Africa's leaders commit to closing the gender gap at 2019 Global Gender Summit

Widening gender inequality has meant this is now an urgent imperative, say political leaders.

The 2019 Global Gender Summit was the first to be held in Africa. Last week saw Africa leaders gathered in Kigali Rwanda to answer the call strong call to surge ahead on gender issues and move from commitment to action. Closing the gender gap in Africa and achieving gender parity in all aspects of society has become an urgent imperative as gender inequality has widened even further this year compared to last year.

Ethiopia’s woman President Sahle-Work Zewde said their parliament was one of the only two on the continent with over 50 percent gender parity in seats, while women currently hold key ministerial roles in defence and national security for the first time. But this was only the beginning of the work that needed to be done. 

“There is good momentum for women and African women, but the work has just started…‘There is no template to follow…we (women) can deliver, but we can deliver differently,” President Zelda said.

President Paul Kagame of Rwanda, who officially opened the Summit, described gender equality as “real commonsense.” Rwanda leads the world in gender representation in parliament with 61 percent of its parliamentarians being women — the highest in the world. In addition, half of all ministerial positions are held by women, just like in Ethiopia.

Launching the first edition of the Africa Gender Index, the AfDB and United Nations Economic Commission for Africa (Uneca) said 70 percent of women were excluded financially in Africa. The continent has a R612 billion financing gap between men and women. And women, who are the majority of farmers, face a financing gap of close to R233 billion.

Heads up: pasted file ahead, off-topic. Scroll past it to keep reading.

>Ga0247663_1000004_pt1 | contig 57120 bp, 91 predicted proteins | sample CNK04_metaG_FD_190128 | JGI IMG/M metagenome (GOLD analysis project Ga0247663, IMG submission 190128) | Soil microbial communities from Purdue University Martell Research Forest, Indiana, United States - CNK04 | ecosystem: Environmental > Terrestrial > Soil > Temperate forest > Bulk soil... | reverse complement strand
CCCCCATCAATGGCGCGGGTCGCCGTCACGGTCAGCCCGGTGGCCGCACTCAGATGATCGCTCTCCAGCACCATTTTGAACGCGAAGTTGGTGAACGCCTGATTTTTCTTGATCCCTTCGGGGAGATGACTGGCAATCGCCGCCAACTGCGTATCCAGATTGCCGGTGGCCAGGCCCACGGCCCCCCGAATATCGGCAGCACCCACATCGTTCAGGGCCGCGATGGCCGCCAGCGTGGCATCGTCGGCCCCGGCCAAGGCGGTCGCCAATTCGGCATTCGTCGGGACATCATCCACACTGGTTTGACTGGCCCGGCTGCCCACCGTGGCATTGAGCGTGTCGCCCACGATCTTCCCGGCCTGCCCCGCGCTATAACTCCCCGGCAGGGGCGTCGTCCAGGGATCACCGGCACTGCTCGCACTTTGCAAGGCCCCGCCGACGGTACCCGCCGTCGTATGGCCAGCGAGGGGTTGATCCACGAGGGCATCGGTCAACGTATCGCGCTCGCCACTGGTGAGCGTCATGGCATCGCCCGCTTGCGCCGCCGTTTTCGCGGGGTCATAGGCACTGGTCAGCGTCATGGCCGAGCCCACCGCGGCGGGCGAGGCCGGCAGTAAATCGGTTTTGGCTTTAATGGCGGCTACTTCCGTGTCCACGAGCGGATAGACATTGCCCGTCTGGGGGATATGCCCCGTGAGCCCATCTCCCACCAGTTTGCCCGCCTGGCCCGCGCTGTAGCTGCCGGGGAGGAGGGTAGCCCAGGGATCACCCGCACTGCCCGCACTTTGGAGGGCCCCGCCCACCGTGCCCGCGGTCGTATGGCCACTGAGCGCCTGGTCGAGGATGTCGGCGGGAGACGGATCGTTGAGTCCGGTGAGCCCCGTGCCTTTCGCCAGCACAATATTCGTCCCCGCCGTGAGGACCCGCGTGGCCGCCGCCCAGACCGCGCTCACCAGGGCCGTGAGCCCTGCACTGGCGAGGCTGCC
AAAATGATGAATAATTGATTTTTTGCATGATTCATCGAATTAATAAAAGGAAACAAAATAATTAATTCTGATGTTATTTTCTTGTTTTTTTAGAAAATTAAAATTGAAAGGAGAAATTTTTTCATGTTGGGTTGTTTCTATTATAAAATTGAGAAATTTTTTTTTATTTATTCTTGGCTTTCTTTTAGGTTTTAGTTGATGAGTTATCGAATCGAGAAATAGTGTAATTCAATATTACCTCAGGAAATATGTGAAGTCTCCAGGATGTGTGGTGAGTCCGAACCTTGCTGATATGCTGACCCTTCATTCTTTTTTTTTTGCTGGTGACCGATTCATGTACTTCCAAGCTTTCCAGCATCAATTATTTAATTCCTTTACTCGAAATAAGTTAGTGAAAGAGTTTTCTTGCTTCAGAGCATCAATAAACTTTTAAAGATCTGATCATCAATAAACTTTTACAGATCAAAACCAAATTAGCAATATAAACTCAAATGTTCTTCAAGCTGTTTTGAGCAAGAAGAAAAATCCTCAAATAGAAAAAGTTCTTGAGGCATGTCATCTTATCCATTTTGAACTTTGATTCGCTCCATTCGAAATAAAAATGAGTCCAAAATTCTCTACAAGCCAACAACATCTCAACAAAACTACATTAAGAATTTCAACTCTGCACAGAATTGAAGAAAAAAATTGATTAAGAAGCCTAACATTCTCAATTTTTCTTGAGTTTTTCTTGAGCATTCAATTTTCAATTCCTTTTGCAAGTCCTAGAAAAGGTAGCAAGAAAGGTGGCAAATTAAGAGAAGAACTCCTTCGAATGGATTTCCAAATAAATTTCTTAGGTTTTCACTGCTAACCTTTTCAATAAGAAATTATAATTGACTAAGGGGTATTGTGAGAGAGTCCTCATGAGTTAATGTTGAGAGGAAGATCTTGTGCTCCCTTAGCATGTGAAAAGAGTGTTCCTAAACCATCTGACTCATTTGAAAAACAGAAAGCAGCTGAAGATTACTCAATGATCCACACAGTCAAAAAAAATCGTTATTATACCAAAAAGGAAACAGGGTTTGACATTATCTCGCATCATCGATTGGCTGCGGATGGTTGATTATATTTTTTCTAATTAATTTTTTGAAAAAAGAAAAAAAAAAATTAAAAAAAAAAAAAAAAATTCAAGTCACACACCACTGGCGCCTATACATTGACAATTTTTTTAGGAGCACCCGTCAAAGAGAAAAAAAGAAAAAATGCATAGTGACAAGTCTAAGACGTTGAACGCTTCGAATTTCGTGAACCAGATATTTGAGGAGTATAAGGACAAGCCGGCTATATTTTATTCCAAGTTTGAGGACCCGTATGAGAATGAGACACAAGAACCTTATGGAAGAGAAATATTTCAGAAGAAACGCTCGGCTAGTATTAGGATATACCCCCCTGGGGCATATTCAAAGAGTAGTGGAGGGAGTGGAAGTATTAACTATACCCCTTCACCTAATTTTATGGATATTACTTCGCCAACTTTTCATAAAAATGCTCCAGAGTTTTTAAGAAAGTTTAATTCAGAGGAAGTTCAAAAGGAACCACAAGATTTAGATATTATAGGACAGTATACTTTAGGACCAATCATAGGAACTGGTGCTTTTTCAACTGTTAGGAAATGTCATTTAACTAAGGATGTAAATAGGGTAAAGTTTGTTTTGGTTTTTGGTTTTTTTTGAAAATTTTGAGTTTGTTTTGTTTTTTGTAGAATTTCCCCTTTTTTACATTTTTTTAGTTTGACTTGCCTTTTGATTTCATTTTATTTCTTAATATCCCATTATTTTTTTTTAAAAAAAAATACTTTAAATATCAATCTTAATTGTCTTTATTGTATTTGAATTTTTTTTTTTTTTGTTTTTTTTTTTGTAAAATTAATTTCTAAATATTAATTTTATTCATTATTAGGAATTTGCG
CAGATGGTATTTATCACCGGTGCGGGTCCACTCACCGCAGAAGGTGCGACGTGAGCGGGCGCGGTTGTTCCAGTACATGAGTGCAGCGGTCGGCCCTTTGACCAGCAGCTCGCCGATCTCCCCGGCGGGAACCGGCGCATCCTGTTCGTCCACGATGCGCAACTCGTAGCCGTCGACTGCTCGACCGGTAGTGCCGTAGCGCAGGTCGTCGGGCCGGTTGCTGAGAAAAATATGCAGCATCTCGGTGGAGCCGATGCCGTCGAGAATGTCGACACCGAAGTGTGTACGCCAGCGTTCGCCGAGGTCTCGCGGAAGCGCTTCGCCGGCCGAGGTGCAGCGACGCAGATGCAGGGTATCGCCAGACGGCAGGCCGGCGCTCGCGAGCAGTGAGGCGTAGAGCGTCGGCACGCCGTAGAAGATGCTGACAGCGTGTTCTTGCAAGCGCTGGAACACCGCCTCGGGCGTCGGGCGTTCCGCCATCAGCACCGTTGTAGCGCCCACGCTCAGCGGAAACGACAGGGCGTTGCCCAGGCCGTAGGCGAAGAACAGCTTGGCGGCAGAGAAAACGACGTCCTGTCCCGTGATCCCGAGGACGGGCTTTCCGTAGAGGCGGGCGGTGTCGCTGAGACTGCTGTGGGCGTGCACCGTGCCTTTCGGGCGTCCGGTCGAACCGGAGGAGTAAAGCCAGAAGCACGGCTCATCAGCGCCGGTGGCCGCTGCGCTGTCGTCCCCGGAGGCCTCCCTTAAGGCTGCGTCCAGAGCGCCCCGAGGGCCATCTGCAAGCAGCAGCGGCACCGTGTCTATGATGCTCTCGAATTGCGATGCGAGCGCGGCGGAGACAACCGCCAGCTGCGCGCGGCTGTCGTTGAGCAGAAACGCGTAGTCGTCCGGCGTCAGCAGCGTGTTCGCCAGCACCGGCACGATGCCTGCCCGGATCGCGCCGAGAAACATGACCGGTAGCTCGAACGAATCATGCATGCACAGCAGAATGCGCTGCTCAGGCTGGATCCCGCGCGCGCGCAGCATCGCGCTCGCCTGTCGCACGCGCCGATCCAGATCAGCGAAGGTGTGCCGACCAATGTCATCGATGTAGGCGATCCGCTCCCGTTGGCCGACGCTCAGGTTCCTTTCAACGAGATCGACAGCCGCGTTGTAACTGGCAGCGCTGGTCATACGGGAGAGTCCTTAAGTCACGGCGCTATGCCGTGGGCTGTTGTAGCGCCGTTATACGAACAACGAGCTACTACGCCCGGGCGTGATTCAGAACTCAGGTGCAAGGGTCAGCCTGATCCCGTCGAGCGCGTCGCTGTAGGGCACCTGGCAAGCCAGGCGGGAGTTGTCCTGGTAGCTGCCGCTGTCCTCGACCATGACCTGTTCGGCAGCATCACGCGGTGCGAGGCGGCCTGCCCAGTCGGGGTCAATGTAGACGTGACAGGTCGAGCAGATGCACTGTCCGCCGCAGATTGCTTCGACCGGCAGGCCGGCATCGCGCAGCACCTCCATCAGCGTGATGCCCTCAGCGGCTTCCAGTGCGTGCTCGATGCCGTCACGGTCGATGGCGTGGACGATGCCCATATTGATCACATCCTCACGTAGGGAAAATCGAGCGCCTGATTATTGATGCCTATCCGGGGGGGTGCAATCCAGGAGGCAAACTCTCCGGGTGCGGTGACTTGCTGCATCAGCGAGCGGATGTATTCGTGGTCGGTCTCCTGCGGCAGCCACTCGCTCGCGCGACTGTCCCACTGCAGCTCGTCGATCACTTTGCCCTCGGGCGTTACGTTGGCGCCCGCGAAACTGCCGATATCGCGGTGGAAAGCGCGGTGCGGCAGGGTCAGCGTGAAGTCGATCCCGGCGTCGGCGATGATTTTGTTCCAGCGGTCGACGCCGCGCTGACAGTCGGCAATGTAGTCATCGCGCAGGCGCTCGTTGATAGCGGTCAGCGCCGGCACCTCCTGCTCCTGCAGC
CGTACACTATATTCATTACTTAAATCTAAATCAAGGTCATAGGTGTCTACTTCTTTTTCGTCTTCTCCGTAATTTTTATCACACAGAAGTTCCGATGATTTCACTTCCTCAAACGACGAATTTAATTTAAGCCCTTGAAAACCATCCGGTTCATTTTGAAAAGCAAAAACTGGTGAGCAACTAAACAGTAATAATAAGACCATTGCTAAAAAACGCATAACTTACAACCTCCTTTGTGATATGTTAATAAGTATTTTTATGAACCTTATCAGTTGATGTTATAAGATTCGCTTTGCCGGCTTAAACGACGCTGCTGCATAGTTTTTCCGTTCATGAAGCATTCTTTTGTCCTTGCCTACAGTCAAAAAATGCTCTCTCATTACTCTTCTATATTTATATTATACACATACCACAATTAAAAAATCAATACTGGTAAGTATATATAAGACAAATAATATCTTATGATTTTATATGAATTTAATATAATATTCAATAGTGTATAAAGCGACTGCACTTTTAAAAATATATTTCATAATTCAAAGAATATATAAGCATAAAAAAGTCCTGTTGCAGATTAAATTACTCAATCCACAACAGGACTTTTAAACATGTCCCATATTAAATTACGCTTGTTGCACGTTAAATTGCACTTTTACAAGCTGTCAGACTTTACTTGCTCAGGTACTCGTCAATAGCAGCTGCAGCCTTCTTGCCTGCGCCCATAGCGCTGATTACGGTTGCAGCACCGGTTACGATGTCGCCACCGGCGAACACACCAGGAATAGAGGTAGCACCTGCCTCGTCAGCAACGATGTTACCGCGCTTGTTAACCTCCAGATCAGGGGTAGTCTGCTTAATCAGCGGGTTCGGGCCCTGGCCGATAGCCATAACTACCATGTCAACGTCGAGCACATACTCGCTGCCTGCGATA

“The challenges are not just about gender. They are about under-representation and lack of empowerment of women,” said African Development Bank President Akinwumi Adesina.

A study by McKinsey had already shown that achieving gender parity could take 140 years in Africa. The McKinsey report said that advancing women’s equality could add 10 percent to African GDP by 2025.

The Gender Index provides useful tools not only for engaging with stakeholders but also as a tool for holding themselves accountable for delivering on their commitments. The index is aimed at informing policies to transform economies and to propel governments to adopt an ambitious agenda for making gender equality a reality throughout the continent.

Chairperson of the African Union Commission Moussa Faki Mahamat said the African Union’s Agenda 2063 was deliberate about gender parity.

“What we are telling our heads of states is to take the bull by the horns…This discrimination is political, economic, and social; it is politically incorrect, unjustifiable socially…not to take (gender) into account is a real waste.”